Now, if you look at Clark’s (1973) paper, you can see him consider what researchers at the time did and what they should do about subject and item random effects. Conventionally, one had averaged across responses to the different words for each participant to get an average RT by-subjects per condition, ignoring variation between items (the fact that the items were sampled from a wider population) and thus inflating the possibility that an effect is spuriously detected when it is not present. The key difficulty is to estimate error variance appropriately. One is seeking to establish if variance due to an effect is greater than variance due to error variation, but this will only guide us correctly if the error variance includes both error variance due to subject and that due to item sampling. Clark (1973) recommended calculating F’, the quasi F-ratio, as the ratio of the variance due to the effect compared to the variance due to variance (in the effect) due to random variation between subjects or items. As a shortcut to the needed analysis, Clark (1973) suggested one could perform an analysis of the effect as it varied by subjects and an analysis of the effect as it varied by items. Conventionally, this subsequently meant that one could average over responses to different items for each person to get the average responses by-subjects and perform a by-subjects ANOVA (F1) or t-test (t1), and one could also average over responses by different people to each item to get the average responses by-items and perform a by-items ANOVA (F2) or t-test (t2). Using a very simple formula, one could then form minF’ as the ratio:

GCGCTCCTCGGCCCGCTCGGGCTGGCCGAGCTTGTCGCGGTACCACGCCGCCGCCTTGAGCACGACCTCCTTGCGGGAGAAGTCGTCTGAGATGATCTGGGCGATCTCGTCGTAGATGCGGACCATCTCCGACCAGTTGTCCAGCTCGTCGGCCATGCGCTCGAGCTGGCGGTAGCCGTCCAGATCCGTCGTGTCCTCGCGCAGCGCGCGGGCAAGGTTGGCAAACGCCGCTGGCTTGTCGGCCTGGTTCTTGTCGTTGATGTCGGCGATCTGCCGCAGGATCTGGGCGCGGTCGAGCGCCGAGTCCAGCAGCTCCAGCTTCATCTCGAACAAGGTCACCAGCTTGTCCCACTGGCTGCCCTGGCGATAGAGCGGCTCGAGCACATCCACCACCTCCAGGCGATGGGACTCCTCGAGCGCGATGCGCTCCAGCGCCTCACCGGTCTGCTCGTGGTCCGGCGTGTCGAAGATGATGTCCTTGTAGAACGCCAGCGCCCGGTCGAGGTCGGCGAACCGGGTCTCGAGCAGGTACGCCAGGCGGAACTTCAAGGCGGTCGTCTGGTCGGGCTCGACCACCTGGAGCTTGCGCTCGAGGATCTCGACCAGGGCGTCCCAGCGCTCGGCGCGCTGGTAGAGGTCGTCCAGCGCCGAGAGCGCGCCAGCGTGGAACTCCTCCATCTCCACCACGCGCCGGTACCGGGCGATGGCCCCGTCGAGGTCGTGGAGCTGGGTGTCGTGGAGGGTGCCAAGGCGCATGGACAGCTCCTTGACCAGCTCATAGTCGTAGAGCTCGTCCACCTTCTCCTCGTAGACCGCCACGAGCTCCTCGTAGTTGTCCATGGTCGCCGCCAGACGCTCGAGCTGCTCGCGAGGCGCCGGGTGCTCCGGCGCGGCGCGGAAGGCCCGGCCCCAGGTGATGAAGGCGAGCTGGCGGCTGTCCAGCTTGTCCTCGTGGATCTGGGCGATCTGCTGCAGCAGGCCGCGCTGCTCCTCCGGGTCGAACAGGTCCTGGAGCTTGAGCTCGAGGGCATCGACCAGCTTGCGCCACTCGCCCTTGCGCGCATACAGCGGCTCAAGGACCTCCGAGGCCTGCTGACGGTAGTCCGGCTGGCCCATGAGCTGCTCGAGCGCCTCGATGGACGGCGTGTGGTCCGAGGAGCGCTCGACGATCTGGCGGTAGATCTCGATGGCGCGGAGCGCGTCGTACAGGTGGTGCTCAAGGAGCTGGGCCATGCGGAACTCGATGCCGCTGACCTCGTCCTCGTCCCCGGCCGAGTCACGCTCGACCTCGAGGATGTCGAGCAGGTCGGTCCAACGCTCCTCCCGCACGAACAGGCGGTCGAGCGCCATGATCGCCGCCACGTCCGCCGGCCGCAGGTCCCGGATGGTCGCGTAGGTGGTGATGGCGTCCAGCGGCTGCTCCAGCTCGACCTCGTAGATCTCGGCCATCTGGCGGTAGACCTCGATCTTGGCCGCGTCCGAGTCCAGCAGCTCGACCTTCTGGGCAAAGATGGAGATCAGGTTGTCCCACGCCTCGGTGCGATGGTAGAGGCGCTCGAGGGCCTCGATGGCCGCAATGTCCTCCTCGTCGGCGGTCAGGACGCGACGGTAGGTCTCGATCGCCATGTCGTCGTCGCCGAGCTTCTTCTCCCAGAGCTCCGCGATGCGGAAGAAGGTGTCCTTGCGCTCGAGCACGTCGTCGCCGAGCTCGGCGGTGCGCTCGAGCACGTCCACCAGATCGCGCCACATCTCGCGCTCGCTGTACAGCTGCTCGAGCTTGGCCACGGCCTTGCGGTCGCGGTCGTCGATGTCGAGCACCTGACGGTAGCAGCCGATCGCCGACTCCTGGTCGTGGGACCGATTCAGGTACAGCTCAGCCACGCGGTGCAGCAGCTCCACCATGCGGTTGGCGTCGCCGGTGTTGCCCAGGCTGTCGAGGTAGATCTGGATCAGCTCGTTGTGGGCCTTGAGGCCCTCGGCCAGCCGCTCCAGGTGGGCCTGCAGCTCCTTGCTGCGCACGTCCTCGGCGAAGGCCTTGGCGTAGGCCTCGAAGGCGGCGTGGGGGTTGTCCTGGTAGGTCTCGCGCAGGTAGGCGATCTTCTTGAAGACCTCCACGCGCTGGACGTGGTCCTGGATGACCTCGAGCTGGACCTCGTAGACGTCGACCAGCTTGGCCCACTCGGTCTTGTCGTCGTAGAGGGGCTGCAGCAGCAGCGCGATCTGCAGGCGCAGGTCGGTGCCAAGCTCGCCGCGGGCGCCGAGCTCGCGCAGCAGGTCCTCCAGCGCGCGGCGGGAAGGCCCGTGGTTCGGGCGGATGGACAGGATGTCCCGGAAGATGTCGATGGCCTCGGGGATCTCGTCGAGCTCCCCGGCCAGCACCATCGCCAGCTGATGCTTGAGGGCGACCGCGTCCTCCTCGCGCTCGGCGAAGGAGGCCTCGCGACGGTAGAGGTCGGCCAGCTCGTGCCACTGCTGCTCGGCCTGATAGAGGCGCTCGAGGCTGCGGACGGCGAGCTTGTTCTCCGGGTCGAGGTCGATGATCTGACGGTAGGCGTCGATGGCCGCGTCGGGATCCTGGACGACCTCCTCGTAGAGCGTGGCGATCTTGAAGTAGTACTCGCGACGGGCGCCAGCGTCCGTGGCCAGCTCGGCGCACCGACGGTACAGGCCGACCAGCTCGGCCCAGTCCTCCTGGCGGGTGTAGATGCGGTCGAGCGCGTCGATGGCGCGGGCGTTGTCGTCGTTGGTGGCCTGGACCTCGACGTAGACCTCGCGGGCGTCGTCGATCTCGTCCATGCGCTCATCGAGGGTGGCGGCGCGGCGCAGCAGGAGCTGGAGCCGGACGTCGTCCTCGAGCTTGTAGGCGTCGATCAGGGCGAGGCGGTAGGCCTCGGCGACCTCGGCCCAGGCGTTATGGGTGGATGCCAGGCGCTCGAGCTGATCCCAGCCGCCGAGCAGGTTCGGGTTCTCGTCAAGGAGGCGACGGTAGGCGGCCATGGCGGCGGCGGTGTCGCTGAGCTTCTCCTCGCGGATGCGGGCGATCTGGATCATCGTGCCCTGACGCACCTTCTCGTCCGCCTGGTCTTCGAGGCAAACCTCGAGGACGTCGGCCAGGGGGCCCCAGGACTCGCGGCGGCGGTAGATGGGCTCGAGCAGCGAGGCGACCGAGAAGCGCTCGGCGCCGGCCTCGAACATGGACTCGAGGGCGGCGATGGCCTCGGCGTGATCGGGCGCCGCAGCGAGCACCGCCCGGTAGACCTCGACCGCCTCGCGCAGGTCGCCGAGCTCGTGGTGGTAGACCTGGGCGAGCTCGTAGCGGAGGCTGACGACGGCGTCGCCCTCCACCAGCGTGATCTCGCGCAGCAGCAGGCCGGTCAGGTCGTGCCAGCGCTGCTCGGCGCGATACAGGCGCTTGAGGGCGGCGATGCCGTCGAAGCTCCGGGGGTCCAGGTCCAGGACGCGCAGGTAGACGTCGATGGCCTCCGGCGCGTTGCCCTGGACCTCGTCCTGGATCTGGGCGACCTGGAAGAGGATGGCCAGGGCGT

and then more accurately estimate the effect with respect to the null hypothesis taking into account both subject and item random effects.
Not simple enough, as Raaijmakers et al. (1999) report, psychologists soon stopped calculating minF’ and resorted just to reporting F1 and F2 separately or (informally) together. It has been quite typical to refer to an effect that is significant in F1 and F2 as significant but Raaijmakers et al. (1999) show that even if F1 + F2 are significant that does not mean that minF’ will be.
I spent a bit of time calculating minF’ and, if I were doing ANOVA and not lmer, I would do it still (see Baayen et al., 2008, for an analysis of how well minF’ does in terms of both Type I and II errors).
That is fine. But what if you’re doing a reading experiment in which you are concerned about the effects on reading of item attributes and you have read Cohen (1983) or his other commentary on the cost of dichotomizing continous variables? What you would not do is present items selected to conform to the manipulation of some factor e.g. selecting items that were low in frequency or high in frequency (but matched on everything else) to test the effect of frequency on reading. This is because in performing a factorial study like that, essentially, cutting a continuous variable (like frequency) into two, one is reducing the capacity of the analysis to detect an effect that really is there (increasing the Type II error rate), as Cohen (1983) explained. What you would do, then, is to perform a regression analysis. In most circumstances, one might present a large-ish set of words to a sample of participants, giving each person the same words so that the study take a repeated-measures approach. One can then average over subjects for each word to get the average by-items reaction times (or proportion of responses correct) and then perform an analysis of the manner in which reading performance is affected by an item attribute like frequency.